The battling temptations surround all of us - daily, constantly. We can experience the triumph of obedience one moment and the defeat of disobedience the next and so it is important in the moments of being tossed by the waves of temptation to stand on the solid Word of God.

Jesus, in John 12, gives direction and hope as he tells his disciples not only of his coming death but also of what the believer's life must consist.

1. Learn to hate your life and value the life to come (While that man who hates his life in this world will keep it for eternal life) When Satan tempted Jesus it was about the here and now - you can have bread now, you can have the kingdom now and without the cross. Jesus' answer? Man does not live by bread alone but on every word that comes from the mouth of God; worship the Lord your God and serve him only. Jesus practiced what he preached as he valued the life to come and the life he would give to all who would follow him.

2. Learn to be a servant - this life is not about you (whoever serves me must follow me; and where I am, my servant also will be) Even in the Garden of Eden, Satan tempted Eve with words that would make her the master and put God in His proper place. But Jesus states: you are my servant. That one line or that one heart attitude helps us understand temptation and what is constantly bombarding us: will we serve Christ or our desires? Will Christ be master or will we?

3. Learn to be satisfied with God's approval (My Father will honour the one who serves me.) God will honour the one who serves Christ. Will I be satisfied to let go of the praise of men and women and simply long to hear the words of God: I honour you, my servant and my child? I sometimes wonder if the most precious moments in Jesus' life on earth were when he heard His Father say: This is my Son, in whom I delight. The servant of Jesus, as he battles temptation, must have a greater longing for God's approval and honour.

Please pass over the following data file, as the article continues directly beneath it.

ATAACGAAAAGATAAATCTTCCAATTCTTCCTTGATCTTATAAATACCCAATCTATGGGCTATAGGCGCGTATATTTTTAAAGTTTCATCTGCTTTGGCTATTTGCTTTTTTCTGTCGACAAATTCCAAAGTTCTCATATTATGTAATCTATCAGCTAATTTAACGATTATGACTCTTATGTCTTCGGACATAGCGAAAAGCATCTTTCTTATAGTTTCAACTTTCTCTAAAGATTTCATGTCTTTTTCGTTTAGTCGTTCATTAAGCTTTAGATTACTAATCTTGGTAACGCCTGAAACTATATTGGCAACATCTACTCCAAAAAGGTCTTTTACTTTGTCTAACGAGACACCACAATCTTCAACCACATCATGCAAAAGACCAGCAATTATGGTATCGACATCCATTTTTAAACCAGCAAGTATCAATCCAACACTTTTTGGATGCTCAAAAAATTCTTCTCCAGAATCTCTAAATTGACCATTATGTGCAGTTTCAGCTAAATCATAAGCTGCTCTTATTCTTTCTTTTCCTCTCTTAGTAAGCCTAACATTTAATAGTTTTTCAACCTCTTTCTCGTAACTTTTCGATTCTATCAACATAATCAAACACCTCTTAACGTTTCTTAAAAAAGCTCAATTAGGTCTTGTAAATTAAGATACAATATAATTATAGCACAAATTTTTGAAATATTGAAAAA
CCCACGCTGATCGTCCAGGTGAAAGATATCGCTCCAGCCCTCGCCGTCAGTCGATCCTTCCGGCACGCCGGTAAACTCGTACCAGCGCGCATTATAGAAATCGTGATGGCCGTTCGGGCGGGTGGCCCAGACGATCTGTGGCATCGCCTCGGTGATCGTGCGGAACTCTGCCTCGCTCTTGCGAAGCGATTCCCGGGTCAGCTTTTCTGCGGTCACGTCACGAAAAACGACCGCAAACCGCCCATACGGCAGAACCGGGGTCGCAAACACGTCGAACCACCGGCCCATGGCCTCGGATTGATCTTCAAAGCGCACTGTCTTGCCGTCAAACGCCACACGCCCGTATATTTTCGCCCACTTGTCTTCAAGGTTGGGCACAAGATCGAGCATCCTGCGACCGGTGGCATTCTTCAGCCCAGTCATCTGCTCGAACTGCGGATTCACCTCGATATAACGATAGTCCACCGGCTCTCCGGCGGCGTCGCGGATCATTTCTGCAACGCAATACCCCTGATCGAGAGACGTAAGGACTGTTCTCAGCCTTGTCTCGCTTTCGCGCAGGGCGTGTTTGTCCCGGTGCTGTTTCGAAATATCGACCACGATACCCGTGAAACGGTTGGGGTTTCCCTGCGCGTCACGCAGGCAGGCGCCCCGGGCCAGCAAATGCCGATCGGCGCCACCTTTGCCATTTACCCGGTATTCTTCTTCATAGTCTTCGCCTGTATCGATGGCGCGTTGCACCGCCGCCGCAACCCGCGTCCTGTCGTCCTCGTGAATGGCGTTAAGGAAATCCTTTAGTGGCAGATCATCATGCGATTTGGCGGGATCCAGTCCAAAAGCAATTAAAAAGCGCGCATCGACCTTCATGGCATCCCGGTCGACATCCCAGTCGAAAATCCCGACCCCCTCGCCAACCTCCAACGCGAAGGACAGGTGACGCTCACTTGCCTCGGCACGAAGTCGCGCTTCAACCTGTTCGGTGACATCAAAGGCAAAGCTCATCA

Thursday, December 13, 2007

Psalm 9 - A Good Reminder

Psalm 9 begins with the inscription For the director of music. To the tune of , "The Death of the Son." A psalm of David. Sounds ominous, doesn't it? Put away the happy instruments and bring out the "low, sombre notes" setting the stage for the death of the son tune. David finds himself surrounded by the sad "music" of rebellion against God as the Godless relentlessly attack God and His people. However, what is surprising is that the death of the son seems to be a warning to those who oppose God. We read in the Psalm that David spends most of his time warning the rebellious that God reigns forever and therefore He will judge, He will avenge the blood of His people, and He will strike them with terror.

But it is this last line that I want to mention - let the nations know they are but men. Imagine the last words of the song - you, you who stand against God - know this: You are but men. Nothing more, nothing less. Try to stand against God as you will but you will fail and you will know that you are but men.

We also live in a culture that says: we are men! God adds a simple word - as you stand before me, you are "but men".